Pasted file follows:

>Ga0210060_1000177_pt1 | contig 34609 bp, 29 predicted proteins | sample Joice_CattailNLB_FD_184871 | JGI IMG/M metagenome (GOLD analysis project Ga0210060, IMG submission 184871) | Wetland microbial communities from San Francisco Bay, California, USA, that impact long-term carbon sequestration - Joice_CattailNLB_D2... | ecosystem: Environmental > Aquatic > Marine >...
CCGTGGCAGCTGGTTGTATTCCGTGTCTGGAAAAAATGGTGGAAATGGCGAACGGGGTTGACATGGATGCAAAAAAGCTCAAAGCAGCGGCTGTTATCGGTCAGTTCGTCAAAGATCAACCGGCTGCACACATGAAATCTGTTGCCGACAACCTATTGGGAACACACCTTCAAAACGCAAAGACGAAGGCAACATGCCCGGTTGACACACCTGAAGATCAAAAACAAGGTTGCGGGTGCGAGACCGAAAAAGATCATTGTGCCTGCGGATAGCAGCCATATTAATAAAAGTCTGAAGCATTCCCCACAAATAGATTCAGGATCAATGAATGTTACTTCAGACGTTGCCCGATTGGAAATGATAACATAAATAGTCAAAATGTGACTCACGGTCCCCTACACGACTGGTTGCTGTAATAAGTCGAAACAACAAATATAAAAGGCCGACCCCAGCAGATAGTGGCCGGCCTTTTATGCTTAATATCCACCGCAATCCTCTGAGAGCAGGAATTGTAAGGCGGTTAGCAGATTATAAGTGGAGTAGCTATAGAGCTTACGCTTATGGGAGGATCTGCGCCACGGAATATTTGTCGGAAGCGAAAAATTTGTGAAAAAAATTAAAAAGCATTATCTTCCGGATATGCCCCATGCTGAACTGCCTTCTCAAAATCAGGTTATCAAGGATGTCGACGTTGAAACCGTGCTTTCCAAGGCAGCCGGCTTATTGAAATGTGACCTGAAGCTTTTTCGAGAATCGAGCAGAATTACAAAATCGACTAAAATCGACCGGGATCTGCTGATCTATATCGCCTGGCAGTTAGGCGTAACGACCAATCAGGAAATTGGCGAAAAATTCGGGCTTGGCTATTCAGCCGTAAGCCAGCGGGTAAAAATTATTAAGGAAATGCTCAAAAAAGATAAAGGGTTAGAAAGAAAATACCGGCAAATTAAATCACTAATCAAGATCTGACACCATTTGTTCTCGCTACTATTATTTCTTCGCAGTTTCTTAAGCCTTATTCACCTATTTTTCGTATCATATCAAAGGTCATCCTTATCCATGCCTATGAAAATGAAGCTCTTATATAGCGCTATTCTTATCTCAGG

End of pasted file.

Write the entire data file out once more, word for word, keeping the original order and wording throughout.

>Ga0210060_1000177_pt1 | contig 34609 bp, 29 predicted proteins | sample Joice_CattailNLB_FD_184871 | JGI IMG/M metagenome (GOLD analysis project Ga0210060, IMG submission 184871) | Wetland microbial communities from San Francisco Bay, California, USA, that impact long-term carbon sequestration - Joice_CattailNLB_D2... | ecosystem: Environmental > Aquatic > Marine >...
CCGTGGCAGCTGGTTGTATTCCGTGTCTGGAAAAAATGGTGGAAATGGCGAACGGGGTTGACATGGATGCAAAAAAGCTCAAAGCAGCGGCTGTTATCGGTCAGTTCGTCAAAGATCAACCGGCTGCACACATGAAATCTGTTGCCGACAACCTATTGGGAACACACCTTCAAAACGCAAAGACGAAGGCAACATGCCCGGTTGACACACCTGAAGATCAAAAACAAGGTTGCGGGTGCGAGACCGAAAAAGATCATTGTGCCTGCGGATAGCAGCCATATTAATAAAAGTCTGAAGCATTCCCCACAAATAGATTCAGGATCAATGAATGTTACTTCAGACGTTGCCCGATTGGAAATGATAACATAAATAGTCAAAATGTGACTCACGGTCCCCTACACGACTGGTTGCTGTAATAAGTCGAAACAACAAATATAAAAGGCCGACCCCAGCAGATAGTGGCCGGCCTTTTATGCTTAATATCCACCGCAATCCTCTGAGAGCAGGAATTGTAAGGCGGTTAGCAGATTATAAGTGGAGTAGCTATAGAGCTTACGCTTATGGGAGGATCTGCGCCACGGAATATTTGTCGGAAGCGAAAAATTTGTGAAAAAAATTAAAAAGCATTATCTTCCGGATATGCCCCATGCTGAACTGCCTTCTCAAAATCAGGTTATCAAGGATGTCGACGTTGAAACCGTGCTTTCCAAGGCAGCCGGCTTATTGAAATGTGACCTGAAGCTTTTTCGAGAATCGAGCAGAATTACAAAATCGACTAAAATCGACCGGGATCTGCTGATCTATATCGCCTGGCAGTTAGGCGTAACGACCAATCAGGAAATTGGCGAAAAATTCGGGCTTGGCTATTCAGCCGTAAGCCAGCGGGTAAAAATTATTAAGGAAATGCTCAAAAAAGATAAAGGGTTAGAAAGAAAATACCGGCAAATTAAATCACTAATCAAGATCTGACACCATTTGTTCTCGCTACTATTATTTCTTCGCAGTTTCTTAAGCCTTATTCACCTATTTTTCGTATCATATCAAAGGTCATCCTTATCCATGCCTATGAAAATGAAGCTCTTATATAGCGCTATTCTTATCTCAGG